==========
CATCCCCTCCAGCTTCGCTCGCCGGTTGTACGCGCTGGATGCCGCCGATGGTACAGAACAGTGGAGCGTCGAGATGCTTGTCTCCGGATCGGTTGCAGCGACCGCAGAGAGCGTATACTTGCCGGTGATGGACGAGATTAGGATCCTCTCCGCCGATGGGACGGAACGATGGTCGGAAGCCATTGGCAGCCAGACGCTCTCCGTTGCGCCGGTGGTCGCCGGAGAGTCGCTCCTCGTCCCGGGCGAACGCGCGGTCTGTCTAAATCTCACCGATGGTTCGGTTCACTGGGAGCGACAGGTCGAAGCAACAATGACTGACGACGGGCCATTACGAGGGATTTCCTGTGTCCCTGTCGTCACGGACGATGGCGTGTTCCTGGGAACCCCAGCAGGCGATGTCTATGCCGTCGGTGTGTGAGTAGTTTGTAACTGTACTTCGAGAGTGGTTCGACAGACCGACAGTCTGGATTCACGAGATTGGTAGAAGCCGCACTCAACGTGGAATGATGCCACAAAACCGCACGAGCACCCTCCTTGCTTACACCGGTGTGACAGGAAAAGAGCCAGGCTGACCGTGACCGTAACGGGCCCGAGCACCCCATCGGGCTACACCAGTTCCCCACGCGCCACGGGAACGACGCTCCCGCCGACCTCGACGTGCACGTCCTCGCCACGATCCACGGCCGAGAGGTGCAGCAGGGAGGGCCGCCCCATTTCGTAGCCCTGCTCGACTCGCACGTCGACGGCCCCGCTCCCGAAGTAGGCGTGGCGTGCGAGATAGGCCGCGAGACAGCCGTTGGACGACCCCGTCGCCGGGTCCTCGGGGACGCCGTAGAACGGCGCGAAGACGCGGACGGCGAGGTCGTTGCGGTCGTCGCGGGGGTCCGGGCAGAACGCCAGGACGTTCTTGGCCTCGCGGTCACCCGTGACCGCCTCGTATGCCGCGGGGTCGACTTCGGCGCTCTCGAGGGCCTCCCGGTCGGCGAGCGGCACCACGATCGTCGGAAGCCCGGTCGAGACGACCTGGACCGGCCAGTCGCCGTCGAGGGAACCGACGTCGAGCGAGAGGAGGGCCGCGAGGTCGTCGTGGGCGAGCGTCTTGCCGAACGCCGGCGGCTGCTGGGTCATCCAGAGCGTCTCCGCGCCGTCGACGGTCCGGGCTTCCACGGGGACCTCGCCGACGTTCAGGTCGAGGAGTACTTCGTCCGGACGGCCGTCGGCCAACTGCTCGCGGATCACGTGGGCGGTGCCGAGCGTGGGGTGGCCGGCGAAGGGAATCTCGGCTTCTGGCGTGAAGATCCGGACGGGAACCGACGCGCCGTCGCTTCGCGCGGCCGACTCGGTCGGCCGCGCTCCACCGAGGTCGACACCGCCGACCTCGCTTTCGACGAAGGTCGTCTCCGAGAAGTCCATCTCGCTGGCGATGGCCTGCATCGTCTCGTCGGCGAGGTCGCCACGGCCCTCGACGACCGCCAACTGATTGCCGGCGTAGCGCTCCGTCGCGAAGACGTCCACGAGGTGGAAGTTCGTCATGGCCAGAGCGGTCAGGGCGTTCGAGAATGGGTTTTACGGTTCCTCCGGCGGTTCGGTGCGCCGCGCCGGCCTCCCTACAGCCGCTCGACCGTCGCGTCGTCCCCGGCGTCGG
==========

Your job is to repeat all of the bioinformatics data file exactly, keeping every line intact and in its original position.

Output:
CATCCCCTCCAGCTTCGCTCGCCGGTTGTACGCGCTGGATGCCGCCGATGGTACAGAACAGTGGAGCGTCGAGATGCTTGTCTCCGGATCGGTTGCAGCGACCGCAGAGAGCGTATACTTGCCGGTGATGGACGAGATTAGGATCCTCTCCGCCGATGGGACGGAACGATGGTCGGAAGCCATTGGCAGCCAGACGCTCTCCGTTGCGCCGGTGGTCGCCGGAGAGTCGCTCCTCGTCCCGGGCGAACGCGCGGTCTGTCTAAATCTCACCGATGGTTCGGTTCACTGGGAGCGACAGGTCGAAGCAACAATGACTGACGACGGGCCATTACGAGGGATTTCCTGTGTCCCTGTCGTCACGGACGATGGCGTGTTCCTGGGAACCCCAGCAGGCGATGTCTATGCCGTCGGTGTGTGAGTAGTTTGTAACTGTACTTCGAGAGTGGTTCGACAGACCGACAGTCTGGATTCACGAGATTGGTAGAAGCCGCACTCAACGTGGAATGATGCCACAAAACCGCACGAGCACCCTCCTTGCTTACACCGGTGTGACAGGAAAAGAGCCAGGCTGACCGTGACCGTAACGGGCCCGAGCACCCCATCGGGCTACACCAGTTCCCCACGCGCCACGGGAACGACGCTCCCGCCGACCTCGACGTGCACGTCCTCGCCACGATCCACGGCCGAGAGGTGCAGCAGGGAGGGCCGCCCCATTTCGTAGCCCTGCTCGACTCGCACGTCGACGGCCCCGCTCCCGAAGTAGGCGTGGCGTGCGAGATAGGCCGCGAGACAGCCGTTGGACGACCCCGTCGCCGGGTCCTCGGGGACGCCGTAGAACGGCGCGAAGACGCGGACGGCGAGGTCGTTGCGGTCGTCGCGGGGGTCCGGGCAGAACGCCAGGACGTTCTTGGCCTCGCGGTCACCCGTGACCGCCTCGTATGCCGCGGGGTCGACTTCGGCGCTCTCGAGGGCCTCCCGGTCGGCGAGCGGCACCACGATCGTCGGAAGCCCGGTCGAGACGACCTGGACCGGCCAGTCGCCGTCGAGGGAACCGACGTCGAGCGAGAGGAGGGCCGCGAGGTCGTCGTGGGCGAGCGTCTTGCCGAACGCCGGCGGCTGCTGGGTCATCCAGAGCGTCTCCGCGCCGTCGACGGTCCGGGCTTCCACGGGGACCTCGCCGACGTTCAGGTCGAGGAGTACTTCGTCCGGACGGCCGTCGGCCAACTGCTCGCGGATCACGTGGGCGGTGCCGAGCGTGGGGTGGCCGGCGAAGGGAATCTCGGCTTCTGGCGTGAAGATCCGGACGGGAACCGACGCGCCGTCGCTTCGCGCGGCCGACTCGGTCGGCCGCGCTCCACCGAGGTCGACACCGCCGACCTCGCTTTCGACGAAGGTCGTCTCCGAGAAGTCCATCTCGCTGGCGATGGCCTGCATCGTCTCGTCGGCGAGGTCGCCACGGCCCTCGACGACCGCCAACTGATTGCCGGCGTAGCGCTCCGTCGCGAAGACGTCCACGAGGTGGAAGTTCGTCATGGCCAGAGCGGTCAGGGCGTTCGAGAATGGGTTTTACGGTTCCTCCGGCGGTTCGGTGCGCCGCGCCGGCCTCCCTACAGCCGCTCGACCGTCGCGTCGTCCCCGGCGTCGG